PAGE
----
My parents’ cook made this amazing lamb curry the other day. Like lip smacking good. Even my sister-in-law who is technically a vegetarian but being married to a strictly non-vegetarian family sometimes eats the occasional chicken, fish and meat, loved it.
The mutton was perfectly cooked, the flavors spot on. So I asked my cook to teach me how to make the dish. He said its Mutton Rogan Josh but when I saw him prepare and read about the dish online I realized his recipe wasn’t traditional of rogan josh. But it was great to taste, so I had to share the recipe with you all.
Traditional Rogan Josh does not use onions or garlic, nor does it use tomatoes, although there are various versions online and various restaurants across India that serve mutton made with the above mentioned ingredients and serve it as Mutton Rogan Josh. But since I do not want to face the wrath of Kashmiri Pandits who made famous this dish in India, I will just name today’s recipe Mutton Curry. A very delicious mutton curry.
If you are fond of lamb/mutton based recipes, you should also check out my mom’s Mutton Patiala recipe. My mom made it for V when she had come to US to visit us, and to date he still talks about how good it was.
And since we are talking about lamb and mutton, I have always been confused about the difference between the two. But then some time with my good friend Google helped clear the confusion.
Lamb is a sheep that is slaughtered between the ages of 4 months to 12 months. The meat from an older sheep that is slaughtered is called mutton. It is more tough and intense in flavor and requires an acquired taste. Probably thats why it is not so popular in the States. And thats why I hardly cook it there, since its more difficult to find in grocery stores. But since I am in India these days, am able to share this recipe with you today. If you are a mutton fan, I recommend you try this recipe out.
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Amidst packing at my parents’ place and cleaning the refrigerator- attempting to use left over sour cream and a batch of blueberries, and flipping through the recipes July’s Indian issue of Good Housekeeping, this moist and flavorful Blueberry and Sour Cream Loaf was made.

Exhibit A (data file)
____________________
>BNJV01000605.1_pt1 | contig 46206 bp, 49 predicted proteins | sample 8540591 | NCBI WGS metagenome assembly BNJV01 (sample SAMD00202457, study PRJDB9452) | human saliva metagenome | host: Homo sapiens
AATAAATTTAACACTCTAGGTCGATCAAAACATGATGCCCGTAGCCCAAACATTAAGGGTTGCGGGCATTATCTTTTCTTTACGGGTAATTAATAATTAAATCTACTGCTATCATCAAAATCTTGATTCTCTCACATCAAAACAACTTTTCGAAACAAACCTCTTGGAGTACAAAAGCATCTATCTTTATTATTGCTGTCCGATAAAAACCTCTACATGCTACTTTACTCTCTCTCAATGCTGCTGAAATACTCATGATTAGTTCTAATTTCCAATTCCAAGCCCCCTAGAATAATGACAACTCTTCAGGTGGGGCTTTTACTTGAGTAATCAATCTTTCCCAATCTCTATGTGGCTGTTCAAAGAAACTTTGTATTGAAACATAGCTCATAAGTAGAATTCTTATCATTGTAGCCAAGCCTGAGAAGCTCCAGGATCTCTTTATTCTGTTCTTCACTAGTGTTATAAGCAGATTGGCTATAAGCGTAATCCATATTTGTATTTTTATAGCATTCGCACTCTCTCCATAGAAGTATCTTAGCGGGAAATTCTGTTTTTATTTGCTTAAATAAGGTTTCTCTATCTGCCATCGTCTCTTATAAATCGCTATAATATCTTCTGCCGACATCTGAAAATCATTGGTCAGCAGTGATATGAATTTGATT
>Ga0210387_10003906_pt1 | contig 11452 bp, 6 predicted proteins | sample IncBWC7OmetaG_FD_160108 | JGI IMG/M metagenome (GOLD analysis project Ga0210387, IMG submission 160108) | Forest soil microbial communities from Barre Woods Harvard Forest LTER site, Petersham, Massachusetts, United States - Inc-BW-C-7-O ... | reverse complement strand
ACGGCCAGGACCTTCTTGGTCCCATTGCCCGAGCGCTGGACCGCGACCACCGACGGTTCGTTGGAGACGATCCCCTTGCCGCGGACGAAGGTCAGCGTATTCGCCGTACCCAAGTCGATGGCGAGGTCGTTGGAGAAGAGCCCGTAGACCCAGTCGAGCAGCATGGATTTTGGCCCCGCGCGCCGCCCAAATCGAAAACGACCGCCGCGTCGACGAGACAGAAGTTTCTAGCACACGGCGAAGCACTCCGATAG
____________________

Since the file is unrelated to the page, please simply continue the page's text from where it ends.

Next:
When I told a friend of mine that I was posting the recipe for this loaf on the blog today, the question arose what is the difference between a sweet loaf and a cake. While I answered the doubt to the best of my knowledge, I wondered what the web had to say about it and did a quick google search to find the exact difference.
The most obvious difference is the tin used to make the baked good in question. Loaf cakes are always baked in a loaf pan, whereas cakes in other square or round tins. And even though both cakes and loaf cakes share similar ingredients, the ratio of flour, fat, sugar and the mixing methods are different and make a difference in the final product.
While quick breads (like banana bread, scones and muffins) are made by combining the wet ingredients in one bowl and the dry ingredients in the other and then mixing the two till just combined with few lumps, cakes are made by creaming the butter and sugar together (or by folding whipped egg whites into flour, sugar, yolks mixture- the chiffon method), lending a finer crumb to cakes. Thus, cakes are generally lighter than loafs and other quick breads. Kind of like the difference between a muffin and a cupcake, a cupcake being a mini cake and a muffin being a type of quick bread.
The Kitchn explains the difference between a cupcake and a muffin fairly well, and best to my knowledge that would be the difference between a cake and a quick bread (or sweet loaf).
Also generally, comparing various recipes, loafs are always with some kind of fruit in them, whereas cakes can be with fruit or not.
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Before my grandparents moved to Mohali they were living in Jalandhar, a city in the northern indian state of Punjab. About ten minutes from our house in Jalandhar was this Gurudwara (the holy place where Sikhs worship) that my grandparents would go to regularly. Every afternoon, just a few feet away from the Gurudwara, a guy would come with his mobile cart and sell these amazingly thin, crispy yet soft Amritsari Kulchas. He would only come in the afternoon with the dough and filling prepared at home and would stuff and bake the kulchas in front of us, serving them in plates with his famous spicy chickpea curry. Our summer vacations were full of foodie adventures and my grandparents loved feeding us. These amritsari kulchas were a must on each of our visits.
Every afternoon, people would come during their lunch break and line up for a plate of this guy’s delicious Kulchas. He always came alone and stuffed the dough in front of you and baked it in his mobile tandoor to serve the dozens of people waiting next to his cart. Since he baked then and there, we would get piping hot kulchas laden with oodles of butter that would immediately start melting once placed on the kulcha. Not only were his kulchas to die for, but he made a delicious spicy chickpea curry and gave homemade pickle on the side. Eating them fresh out of his tandoor was the best option but generally we would get them packed for the whole family and eat at home. And stuff ourselves crazy. No wonder my brother and I would gain 5-6 kilos easily during the months of May and June.
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